I had call today to check my Hub 3 connected clients and then noticed a 'unknown' client attached to the 5ghz network. It had been assigned an IP address so is connected to the WiFi at around 70mbs.
The MAC address begins CA:95:13 and is not identifiable anywhere on MAC lookup websites.
If I use the Hub 3 ping tool then the IP address has 100% failures. If I ping from my laptop I get intermittent replies.
If I block this MAC address then the entire WiFi collapses and nothing on the WiFi side of things works. On either 2.4 or 5ghz. I have to unblock via an ethernet connected device to get things working again on WiFi.
I'm concerned as to what this device is but it would, from the above, appear to be some internal WiFi loopback type connection??? It only appears on the 5ghz WiFi.
I may try changing the connection password tomorrow to see if, as I expect, that the connection reappears, regardless.
Anyone able to assist or advise??? Any help appreciated.
I have split 2.4 and 5ghz networks, though they share the same password. I also have a network extender to reach the far corner of the house.
The rogue client only ever connects to the Hub 3 5ghz network and if I disable that 'rogue' MAC address ALL wifi functionality ceases for ALL devices (including the extender) across both 2.4 and 5ghz networks until the 'rogue' MAC is reinstated.
Does the rogue MAC have any link to the extender? Is your network extender a 'powerline' type of device (connecting across your home electrical wiring). If so, have you set up a unique encrypted password for the powerline link from the hub to extender? There have been some mentions in past topics of customers seeing rogue devices on their network (from neighbouring properties) using powerline connections and default passwords, which are being linked by a common electrical power connection.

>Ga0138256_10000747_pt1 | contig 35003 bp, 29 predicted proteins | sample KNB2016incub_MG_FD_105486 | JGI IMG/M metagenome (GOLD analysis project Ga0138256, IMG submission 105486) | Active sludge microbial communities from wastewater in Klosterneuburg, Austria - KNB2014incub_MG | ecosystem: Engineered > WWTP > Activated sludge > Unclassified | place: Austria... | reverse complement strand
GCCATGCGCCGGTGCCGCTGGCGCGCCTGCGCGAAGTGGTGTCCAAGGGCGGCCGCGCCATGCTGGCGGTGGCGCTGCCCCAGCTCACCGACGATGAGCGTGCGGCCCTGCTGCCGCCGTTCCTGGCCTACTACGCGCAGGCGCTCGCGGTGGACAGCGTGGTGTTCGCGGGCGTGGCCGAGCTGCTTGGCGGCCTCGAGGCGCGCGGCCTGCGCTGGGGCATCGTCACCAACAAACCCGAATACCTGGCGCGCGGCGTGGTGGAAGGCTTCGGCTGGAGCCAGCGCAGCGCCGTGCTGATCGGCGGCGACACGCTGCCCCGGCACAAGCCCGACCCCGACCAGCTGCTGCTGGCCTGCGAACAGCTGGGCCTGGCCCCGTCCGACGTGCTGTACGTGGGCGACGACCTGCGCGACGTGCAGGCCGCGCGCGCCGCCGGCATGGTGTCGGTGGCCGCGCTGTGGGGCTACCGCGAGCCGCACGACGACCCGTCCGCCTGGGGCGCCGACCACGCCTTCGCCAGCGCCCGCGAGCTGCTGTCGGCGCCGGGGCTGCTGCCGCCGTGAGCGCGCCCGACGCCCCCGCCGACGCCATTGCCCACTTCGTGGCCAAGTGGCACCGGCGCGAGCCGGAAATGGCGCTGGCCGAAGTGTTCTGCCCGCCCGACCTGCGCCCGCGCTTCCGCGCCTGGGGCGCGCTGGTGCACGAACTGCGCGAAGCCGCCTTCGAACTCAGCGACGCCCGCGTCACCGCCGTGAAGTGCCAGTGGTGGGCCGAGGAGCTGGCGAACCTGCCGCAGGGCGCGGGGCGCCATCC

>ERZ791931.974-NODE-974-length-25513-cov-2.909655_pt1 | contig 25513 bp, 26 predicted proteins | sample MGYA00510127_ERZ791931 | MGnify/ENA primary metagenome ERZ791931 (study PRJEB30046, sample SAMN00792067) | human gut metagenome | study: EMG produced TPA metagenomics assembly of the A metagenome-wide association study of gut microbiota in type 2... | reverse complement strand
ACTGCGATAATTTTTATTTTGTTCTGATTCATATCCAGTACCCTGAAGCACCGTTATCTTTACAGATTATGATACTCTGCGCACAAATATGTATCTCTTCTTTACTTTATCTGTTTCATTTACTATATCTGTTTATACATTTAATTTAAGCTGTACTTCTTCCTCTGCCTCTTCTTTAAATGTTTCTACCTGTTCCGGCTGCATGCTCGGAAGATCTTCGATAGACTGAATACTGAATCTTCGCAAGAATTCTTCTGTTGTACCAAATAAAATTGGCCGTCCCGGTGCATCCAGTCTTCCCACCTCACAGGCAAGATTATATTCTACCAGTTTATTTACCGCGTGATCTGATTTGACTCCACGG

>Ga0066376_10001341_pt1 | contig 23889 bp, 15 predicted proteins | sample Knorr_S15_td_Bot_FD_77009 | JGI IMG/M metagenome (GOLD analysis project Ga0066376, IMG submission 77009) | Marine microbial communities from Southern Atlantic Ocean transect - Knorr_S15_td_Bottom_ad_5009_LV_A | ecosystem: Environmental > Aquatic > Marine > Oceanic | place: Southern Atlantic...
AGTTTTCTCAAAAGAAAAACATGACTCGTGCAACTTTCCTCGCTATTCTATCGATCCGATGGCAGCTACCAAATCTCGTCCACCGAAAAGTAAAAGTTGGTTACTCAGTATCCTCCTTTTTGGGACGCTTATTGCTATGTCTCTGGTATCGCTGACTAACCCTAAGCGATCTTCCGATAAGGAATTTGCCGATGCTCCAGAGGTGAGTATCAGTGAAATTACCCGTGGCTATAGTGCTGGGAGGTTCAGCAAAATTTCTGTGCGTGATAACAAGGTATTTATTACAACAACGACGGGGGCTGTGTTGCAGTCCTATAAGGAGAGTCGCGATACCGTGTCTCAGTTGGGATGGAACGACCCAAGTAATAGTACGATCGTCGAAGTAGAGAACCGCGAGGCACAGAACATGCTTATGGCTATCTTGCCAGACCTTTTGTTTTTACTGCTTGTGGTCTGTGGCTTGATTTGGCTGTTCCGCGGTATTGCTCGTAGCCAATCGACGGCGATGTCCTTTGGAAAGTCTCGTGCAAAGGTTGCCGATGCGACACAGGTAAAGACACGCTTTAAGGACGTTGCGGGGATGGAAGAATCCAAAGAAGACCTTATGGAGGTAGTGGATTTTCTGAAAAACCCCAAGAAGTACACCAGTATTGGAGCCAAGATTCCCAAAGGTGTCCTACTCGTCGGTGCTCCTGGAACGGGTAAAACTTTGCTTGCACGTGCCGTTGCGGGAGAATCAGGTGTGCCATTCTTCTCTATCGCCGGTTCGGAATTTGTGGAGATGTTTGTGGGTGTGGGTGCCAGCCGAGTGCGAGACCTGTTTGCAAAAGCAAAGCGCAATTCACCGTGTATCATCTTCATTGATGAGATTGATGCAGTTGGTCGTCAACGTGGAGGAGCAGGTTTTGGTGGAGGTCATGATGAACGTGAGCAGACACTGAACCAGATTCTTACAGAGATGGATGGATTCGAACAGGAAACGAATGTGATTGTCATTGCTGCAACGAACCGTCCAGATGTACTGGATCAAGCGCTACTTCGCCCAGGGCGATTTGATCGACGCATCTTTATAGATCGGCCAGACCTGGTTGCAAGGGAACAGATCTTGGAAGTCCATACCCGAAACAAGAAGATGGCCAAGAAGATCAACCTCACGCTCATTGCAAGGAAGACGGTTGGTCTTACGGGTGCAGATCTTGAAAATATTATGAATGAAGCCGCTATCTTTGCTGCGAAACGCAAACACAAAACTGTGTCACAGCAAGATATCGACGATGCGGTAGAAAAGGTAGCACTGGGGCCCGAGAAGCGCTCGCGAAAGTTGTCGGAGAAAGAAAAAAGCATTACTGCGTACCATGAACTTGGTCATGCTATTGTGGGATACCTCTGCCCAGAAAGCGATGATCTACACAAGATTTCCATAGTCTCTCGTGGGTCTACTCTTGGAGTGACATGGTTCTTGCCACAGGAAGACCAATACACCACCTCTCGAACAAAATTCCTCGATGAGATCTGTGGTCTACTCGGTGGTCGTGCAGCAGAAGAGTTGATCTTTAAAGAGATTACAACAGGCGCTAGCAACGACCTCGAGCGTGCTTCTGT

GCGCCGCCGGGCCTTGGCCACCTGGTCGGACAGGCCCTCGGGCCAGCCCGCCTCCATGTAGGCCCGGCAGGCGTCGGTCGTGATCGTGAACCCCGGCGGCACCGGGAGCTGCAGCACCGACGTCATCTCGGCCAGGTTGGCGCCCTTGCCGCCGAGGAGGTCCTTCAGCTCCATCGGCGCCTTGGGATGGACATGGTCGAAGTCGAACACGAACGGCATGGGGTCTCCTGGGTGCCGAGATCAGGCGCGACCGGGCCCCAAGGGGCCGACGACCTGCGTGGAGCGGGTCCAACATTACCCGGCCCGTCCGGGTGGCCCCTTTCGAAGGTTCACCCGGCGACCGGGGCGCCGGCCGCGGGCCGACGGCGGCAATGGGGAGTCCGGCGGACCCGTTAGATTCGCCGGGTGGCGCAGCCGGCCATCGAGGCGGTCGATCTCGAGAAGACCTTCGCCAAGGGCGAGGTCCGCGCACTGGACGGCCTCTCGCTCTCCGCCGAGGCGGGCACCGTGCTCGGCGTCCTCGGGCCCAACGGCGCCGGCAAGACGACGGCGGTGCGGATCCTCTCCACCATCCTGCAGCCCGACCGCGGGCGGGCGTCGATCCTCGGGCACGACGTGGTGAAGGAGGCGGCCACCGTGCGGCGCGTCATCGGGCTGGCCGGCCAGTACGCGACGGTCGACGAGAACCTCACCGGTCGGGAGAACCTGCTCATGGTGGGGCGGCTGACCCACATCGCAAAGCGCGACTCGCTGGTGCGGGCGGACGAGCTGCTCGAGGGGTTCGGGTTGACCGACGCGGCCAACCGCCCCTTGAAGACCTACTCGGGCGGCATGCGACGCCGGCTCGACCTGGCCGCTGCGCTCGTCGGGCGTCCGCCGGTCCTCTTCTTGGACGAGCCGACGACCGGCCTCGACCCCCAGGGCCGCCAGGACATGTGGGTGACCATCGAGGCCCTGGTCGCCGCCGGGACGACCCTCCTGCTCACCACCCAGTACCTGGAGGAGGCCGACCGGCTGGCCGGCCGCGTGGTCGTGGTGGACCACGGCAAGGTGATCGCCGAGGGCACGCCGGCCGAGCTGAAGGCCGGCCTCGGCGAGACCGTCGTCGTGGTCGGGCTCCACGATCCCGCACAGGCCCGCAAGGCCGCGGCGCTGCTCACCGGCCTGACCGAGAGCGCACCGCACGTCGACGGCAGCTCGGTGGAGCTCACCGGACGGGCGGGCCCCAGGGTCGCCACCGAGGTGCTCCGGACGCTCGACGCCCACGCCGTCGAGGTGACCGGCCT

The MAC is unrelated to the extender and I have confirmed the extender MACs on the Hub 3 so they are all accounted for. They also show up on the MAC address lookup website as belonging to the company that made them.
The extender is WiFi based so doesn't use powerline. I have disabled a couple of clients previously on it which appear to be the neighbours Sky Q and Sky extenders trying to connect. They never get as far as IP addresses so I know they aren't actually connected like the current rogue one is.
I'm obviously concerned about the rogue device as it is unlikely my password was ever compromised. Only 2 poeple know it and all my devices are up to date with security patches etc, so not sure how it would ever get out. I'm going to try and change it temporarily in the morning to see if the rogue device reappears. That way I'll know if its a some sort of internal thing at least. The strange thing is the MAC prefix is unknown and like I said if I disable it's MAC my entire WiFi (Hub 3 and Extender) networks collapse. The 2 WiFi networks for 2.4 nd 5ghz stay active and visible (my iphone is still connected) but nothing works on the internet. Its like the outbound functionailty just stops for WiFi ONLY as my Philips Hue lights, on Hub 3 ethernet, carry on working.
So to reiterate: Hub 3 5ghz wifi only. Happens with extender off. Unknown MAC prefix. Disabling causes all outgoing WiFi traffic to fail.
OK, so its 00:50 in the morning and I've finally solved my issue.
Suffice to say it was 50% a technical issue and 50% human 'error' 😒
I won't go into any details to save my embarrassment but all is now fine and 'fixed' but I will say this......
If you are experiencing 'rogue' devices on your network that you don't recognise and they are up to date Apple devices running iOS or WatchOS, check your 'rogue' MAC addresses against the 'Private Address' your device may actually be using. This is different to it's default MAC address.